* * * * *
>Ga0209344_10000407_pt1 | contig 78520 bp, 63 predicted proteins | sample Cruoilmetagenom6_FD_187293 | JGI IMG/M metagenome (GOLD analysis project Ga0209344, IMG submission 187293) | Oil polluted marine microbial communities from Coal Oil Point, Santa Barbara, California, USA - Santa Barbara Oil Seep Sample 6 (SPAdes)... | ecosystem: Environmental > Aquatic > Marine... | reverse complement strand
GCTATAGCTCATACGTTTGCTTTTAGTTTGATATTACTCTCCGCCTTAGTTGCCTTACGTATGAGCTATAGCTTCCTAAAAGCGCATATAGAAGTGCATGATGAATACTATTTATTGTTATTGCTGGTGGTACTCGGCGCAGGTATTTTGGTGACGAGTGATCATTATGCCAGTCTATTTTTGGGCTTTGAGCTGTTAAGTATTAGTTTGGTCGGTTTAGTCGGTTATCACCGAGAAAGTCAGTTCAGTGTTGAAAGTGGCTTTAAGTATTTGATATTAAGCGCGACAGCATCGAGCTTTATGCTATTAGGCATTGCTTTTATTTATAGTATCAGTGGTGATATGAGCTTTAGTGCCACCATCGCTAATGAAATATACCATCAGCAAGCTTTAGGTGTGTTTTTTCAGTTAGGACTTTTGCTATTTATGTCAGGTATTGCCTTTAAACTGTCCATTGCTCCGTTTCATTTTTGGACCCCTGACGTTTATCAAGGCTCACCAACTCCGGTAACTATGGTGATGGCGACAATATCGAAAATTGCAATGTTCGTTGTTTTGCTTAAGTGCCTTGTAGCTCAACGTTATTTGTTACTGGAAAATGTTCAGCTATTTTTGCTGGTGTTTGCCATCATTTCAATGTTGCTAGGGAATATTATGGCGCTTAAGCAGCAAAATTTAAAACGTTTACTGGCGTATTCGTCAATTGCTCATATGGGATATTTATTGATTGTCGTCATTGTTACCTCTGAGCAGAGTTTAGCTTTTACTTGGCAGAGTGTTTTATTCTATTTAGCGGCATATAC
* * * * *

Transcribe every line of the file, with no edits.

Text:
>Ga0209344_10000407_pt1 | contig 78520 bp, 63 predicted proteins | sample Cruoilmetagenom6_FD_187293 | JGI IMG/M metagenome (GOLD analysis project Ga0209344, IMG submission 187293) | Oil polluted marine microbial communities from Coal Oil Point, Santa Barbara, California, USA - Santa Barbara Oil Seep Sample 6 (SPAdes)... | ecosystem: Environmental > Aquatic > Marine... | reverse complement strand
GCTATAGCTCATACGTTTGCTTTTAGTTTGATATTACTCTCCGCCTTAGTTGCCTTACGTATGAGCTATAGCTTCCTAAAAGCGCATATAGAAGTGCATGATGAATACTATTTATTGTTATTGCTGGTGGTACTCGGCGCAGGTATTTTGGTGACGAGTGATCATTATGCCAGTCTATTTTTGGGCTTTGAGCTGTTAAGTATTAGTTTGGTCGGTTTAGTCGGTTATCACCGAGAAAGTCAGTTCAGTGTTGAAAGTGGCTTTAAGTATTTGATATTAAGCGCGACAGCATCGAGCTTTATGCTATTAGGCATTGCTTTTATTTATAGTATCAGTGGTGATATGAGCTTTAGTGCCACCATCGCTAATGAAATATACCATCAGCAAGCTTTAGGTGTGTTTTTTCAGTTAGGACTTTTGCTATTTATGTCAGGTATTGCCTTTAAACTGTCCATTGCTCCGTTTCATTTTTGGACCCCTGACGTTTATCAAGGCTCACCAACTCCGGTAACTATGGTGATGGCGACAATATCGAAAATTGCAATGTTCGTTGTTTTGCTTAAGTGCCTTGTAGCTCAACGTTATTTGTTACTGGAAAATGTTCAGCTATTTTTGCTGGTGTTTGCCATCATTTCAATGTTGCTAGGGAATATTATGGCGCTTAAGCAGCAAAATTTAAAACGTTTACTGGCGTATTCGTCAATTGCTCATATGGGATATTTATTGATTGTCGTCATTGTTACCTCTGAGCAGAGTTTAGCTTTTACTTGGCAGAGTGTTTTATTCTATTTAGCGGCATATAC